Gladys Brogdon appeals from the trial court's grant of summary judgment to Publix Supermarkets and Wal-Mart Stores on Brogdon's claims arising from injuries she received when a runaway shopping cart hit her in Wal-Mart's parking lot. We affirm.
"To prevail at summary judgment under OCGA 9-11-56
, the moving party must demonstrate that there is no genuine issue of material fact and that the undisputed facts, viewed in the light most favorable to the nonmoving party, warrant judgment as a matter of law. . . ." Lau's Corp. v. Haskins, 261 Ga. 491 (405 SE2d 474) (1991)
. So viewed, the evidence was that on the day in question, Brogdon parked her car about ten to twelve feet from the lawn and garden entrance to the Wal-Mart store. On her way into the store, she noticed some shopping carts on the sidewalk by the door. Brogdon made her purchases and left the store about 15 minutes later, walking out the same way she entered. She walked down a ramp from the sidewalk to the parking lot, took about four or five steps, and heard a noise behind her. She turned around and saw a shopping cart coming down the ramp toward her. The shopping cart hit Brogdon and knocked her down. Brogdon said that it was very windy on the day in question, and a strong gust of wind must have set the cart in motion. A Wal-Mart employee stationed near the exit said she watched Mrs. Brogdon leave the store and confirmed that a gust of wind sent a Publix shopping Cart rolling toward Mrs. Brogdon.
Brogdon sued both Publix and Wal-Mart for the injuries she received when she was knocked down by the cart. The trial court granted summary judgment to Publix, finding Brogdon submitted no evidence whatsoever that Publix was negligent. The trial court also granted summary judgment to Wal-Mart, finding Brogdon's injury to be the result of an "unexpected and unforeseeable circumstance." This appeal followed.
1. The trial court properly granted summary judgment to Publix on Brogdon's claim. Brogdon, without citing any authority, argues that Publix is liable for her injury because it failed to keep its shopping cart in a place where it could not harm Brogdon. She does not point to any evidence of negligence on Publix's part, and indeed, there is none. Brogdon herself testified that Publix was in a separate building and "Wal-Mart is nowhere near Publix." Further, two assistant store managers for Publix who worked on the day in question stated in their affidavits that Publix employees are instructed to visually inspect the parking lot and retrieve shopping carts every 15 to 20 minutes. The assistant managers also stated that no one informed them that there were shopping carts belonging to Publix in the Wal-Mart parking lot.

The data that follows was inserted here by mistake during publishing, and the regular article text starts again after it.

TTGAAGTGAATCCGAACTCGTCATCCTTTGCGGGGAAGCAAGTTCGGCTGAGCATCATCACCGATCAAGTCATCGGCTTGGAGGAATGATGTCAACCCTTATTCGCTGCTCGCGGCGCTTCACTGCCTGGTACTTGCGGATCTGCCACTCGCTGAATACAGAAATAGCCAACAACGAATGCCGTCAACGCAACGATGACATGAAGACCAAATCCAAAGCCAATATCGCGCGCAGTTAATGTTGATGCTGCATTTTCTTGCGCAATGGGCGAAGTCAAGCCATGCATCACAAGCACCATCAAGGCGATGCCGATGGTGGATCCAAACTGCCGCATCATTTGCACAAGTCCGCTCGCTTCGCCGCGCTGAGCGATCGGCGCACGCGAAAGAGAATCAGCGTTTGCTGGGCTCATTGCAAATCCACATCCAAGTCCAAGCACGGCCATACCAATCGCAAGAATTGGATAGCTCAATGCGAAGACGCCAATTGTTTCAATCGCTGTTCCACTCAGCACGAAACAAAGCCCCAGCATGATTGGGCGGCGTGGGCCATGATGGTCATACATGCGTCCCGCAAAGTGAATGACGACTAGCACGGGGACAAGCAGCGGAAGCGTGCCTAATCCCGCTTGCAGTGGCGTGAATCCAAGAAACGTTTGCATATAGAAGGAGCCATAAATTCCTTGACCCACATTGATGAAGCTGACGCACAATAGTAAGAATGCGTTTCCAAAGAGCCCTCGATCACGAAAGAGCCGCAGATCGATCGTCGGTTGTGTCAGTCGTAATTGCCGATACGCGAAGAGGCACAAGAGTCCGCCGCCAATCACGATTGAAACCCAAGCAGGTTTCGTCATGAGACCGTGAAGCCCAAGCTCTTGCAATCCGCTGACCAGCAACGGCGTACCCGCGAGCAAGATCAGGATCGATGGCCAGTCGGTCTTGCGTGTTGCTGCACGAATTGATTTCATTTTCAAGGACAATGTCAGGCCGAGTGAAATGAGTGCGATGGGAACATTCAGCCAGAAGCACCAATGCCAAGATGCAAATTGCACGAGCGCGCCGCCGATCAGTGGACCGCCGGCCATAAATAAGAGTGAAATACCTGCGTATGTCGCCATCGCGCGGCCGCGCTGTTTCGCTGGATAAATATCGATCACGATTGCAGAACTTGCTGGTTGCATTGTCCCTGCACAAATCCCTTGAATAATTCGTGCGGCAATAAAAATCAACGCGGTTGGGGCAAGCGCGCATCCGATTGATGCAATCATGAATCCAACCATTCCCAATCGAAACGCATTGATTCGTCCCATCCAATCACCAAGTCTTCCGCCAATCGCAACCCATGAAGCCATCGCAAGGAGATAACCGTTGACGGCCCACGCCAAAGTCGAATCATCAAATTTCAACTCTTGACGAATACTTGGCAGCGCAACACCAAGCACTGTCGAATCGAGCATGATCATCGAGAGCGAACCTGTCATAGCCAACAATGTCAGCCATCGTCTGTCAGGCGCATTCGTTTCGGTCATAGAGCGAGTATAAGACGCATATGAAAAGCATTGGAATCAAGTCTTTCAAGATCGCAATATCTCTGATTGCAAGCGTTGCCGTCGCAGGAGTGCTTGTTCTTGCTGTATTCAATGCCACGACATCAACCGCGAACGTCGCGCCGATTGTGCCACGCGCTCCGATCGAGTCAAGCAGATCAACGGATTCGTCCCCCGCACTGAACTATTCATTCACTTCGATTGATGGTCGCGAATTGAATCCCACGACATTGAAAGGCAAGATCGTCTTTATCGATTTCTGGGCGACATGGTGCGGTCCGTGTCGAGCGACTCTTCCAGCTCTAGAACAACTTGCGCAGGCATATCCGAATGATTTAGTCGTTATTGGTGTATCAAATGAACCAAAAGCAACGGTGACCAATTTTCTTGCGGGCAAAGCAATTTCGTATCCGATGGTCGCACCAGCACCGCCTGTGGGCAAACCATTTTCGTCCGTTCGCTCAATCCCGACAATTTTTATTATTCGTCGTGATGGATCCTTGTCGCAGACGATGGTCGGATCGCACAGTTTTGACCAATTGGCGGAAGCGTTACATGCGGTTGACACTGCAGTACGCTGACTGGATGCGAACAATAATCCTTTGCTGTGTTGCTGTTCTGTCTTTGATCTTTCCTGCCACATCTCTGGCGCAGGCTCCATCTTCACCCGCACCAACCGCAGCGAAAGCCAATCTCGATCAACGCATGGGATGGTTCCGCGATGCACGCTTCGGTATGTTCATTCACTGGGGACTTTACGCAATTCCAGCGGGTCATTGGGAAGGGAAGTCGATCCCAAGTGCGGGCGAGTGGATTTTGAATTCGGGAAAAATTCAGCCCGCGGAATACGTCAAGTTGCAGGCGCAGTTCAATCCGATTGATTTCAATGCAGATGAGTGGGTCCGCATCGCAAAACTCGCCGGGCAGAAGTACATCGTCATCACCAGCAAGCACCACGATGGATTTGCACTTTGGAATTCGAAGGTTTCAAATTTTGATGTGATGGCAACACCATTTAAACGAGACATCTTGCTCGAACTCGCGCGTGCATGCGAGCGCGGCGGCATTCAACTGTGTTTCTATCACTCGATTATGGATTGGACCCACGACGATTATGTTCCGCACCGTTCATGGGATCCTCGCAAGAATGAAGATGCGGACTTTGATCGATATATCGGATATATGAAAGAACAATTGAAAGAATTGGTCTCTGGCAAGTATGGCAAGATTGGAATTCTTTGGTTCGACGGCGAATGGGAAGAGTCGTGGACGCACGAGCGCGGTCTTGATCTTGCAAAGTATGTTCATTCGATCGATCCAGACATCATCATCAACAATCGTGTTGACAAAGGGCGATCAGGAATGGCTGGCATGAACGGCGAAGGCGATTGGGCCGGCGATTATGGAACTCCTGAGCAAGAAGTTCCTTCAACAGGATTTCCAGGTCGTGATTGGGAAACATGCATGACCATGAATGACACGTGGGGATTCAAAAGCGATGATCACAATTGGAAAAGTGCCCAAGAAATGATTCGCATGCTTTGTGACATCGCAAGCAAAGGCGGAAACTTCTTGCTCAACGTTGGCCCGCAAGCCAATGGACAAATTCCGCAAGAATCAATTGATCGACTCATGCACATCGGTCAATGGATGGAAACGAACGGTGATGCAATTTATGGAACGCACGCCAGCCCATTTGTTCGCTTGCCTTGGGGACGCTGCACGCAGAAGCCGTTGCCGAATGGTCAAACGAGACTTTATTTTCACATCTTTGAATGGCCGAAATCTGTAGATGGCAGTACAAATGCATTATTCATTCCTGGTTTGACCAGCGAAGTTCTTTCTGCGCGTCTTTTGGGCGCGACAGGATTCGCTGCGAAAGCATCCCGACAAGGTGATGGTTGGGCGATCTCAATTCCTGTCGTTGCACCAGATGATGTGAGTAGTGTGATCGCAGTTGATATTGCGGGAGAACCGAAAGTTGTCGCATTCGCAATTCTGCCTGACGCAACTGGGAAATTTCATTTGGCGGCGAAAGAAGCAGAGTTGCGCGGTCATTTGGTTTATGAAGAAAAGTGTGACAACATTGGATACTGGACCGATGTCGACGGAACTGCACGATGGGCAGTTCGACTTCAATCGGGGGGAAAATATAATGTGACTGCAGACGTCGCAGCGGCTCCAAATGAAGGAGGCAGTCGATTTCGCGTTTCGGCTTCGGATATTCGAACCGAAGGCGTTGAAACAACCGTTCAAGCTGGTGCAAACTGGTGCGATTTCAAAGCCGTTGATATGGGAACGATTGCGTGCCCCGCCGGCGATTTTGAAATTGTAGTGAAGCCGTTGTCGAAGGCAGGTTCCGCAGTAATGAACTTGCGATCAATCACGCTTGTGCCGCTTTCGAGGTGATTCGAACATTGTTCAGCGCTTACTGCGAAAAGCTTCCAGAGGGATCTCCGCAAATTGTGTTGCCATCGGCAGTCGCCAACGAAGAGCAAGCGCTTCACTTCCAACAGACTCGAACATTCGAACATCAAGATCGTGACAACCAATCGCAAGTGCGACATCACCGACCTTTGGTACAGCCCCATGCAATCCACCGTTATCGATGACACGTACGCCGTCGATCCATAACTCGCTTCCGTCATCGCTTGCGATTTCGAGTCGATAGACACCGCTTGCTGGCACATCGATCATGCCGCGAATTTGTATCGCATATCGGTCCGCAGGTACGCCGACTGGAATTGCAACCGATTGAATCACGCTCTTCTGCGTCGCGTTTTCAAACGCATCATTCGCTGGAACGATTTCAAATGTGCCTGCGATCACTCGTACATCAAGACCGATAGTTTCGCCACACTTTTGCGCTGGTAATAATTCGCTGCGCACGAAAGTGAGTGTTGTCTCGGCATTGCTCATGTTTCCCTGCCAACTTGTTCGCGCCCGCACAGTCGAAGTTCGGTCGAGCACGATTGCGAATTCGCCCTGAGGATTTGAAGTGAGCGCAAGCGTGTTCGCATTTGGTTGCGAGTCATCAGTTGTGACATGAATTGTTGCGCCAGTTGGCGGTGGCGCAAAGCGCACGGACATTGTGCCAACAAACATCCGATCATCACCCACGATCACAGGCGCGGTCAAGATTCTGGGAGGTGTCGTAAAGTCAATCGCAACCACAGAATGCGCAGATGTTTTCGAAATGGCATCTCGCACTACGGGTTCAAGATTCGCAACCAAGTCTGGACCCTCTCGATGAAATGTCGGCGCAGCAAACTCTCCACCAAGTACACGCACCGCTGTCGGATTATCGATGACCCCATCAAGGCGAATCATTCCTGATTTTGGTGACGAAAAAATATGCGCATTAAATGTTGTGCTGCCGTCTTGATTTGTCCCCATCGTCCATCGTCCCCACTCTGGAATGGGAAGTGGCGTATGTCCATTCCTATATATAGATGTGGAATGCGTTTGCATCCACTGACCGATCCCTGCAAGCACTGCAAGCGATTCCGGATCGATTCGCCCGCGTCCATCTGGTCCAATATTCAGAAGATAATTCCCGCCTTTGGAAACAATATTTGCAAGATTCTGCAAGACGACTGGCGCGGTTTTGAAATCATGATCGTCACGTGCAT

Although Brogdon cites several "unattended vehicle" cases in support of her claim against Publix, contending they are analogous, they are not on point. In situations where an unattended vehicle started rolling and caused damage or injury, the person responsible was the person who left the vehicle unattended. Here, there is no evidence Publix took the cart to the Wal-Mart and no evidence Publix was aware the cart was in front of the Wal-Mart. Indeed, as previously stated, the only evidence in the record is to the contrary. Therefore, Brogdon's statement that "[Publix] negligently caused its cart to be moved to a place behind the Wal-Mart store where it was standing loose" is totally unsupported by any evidence in the record.
2. The trial court correctly granted summary judgment to Wal-Mart. Brogdon's theory of recovery against Wal-Mart was that Wal-Mart failed to exercise ordinary care to keep the approaches to its premises safe when it allowed shopping carts to remain loose and unattended near the entrance of the store. This argument fails for two reasons.
First, a gust of wind strong enough to send a shopping cart sailing down a ramp into the parking lot, striking a shopper, and knocking her down, is an unexpected and unforeseeable circumstance. There is no evidence in the record this had ever happened before and, as the trial court correctly found, "[n]egligence is predicated on what should have been anticipated rather than on what happened. And one is not bound to anticipate or foresee and provide against that which is unusual or that which is only remotely and slightly probable." Moses v. Chapman, 113 Ga. App. 845 (149 SE2d 850) (1966)
. See also Cummings v. Grubb, 184 Ga. App. 872 (363 SE2d 167) (1987)
; Byrd v. Rivenbark, 183 Ga. App. 564 (359 SE2d 433) (1987)
; Ramsey v. Mercer, 142 Ga. App. 827 (237 SE2d 450) (1977)
. As there was no evidence of any negligence on Wal-Mart's part, the trial court correctly granted summary judgment to Wal-Mart on Brogdon's claim.
3. Publix's motion for imposition of a penalty for frivolous appeal pursuant to OCGA 5-6-6
and Court of Appeals Rule 15 (b) is denied.
Karsman, Brooks & Callaway, Stanley Karsman, Tracie G. Smith, McClain & Merritt, Howard M. Lessinger, for appellees.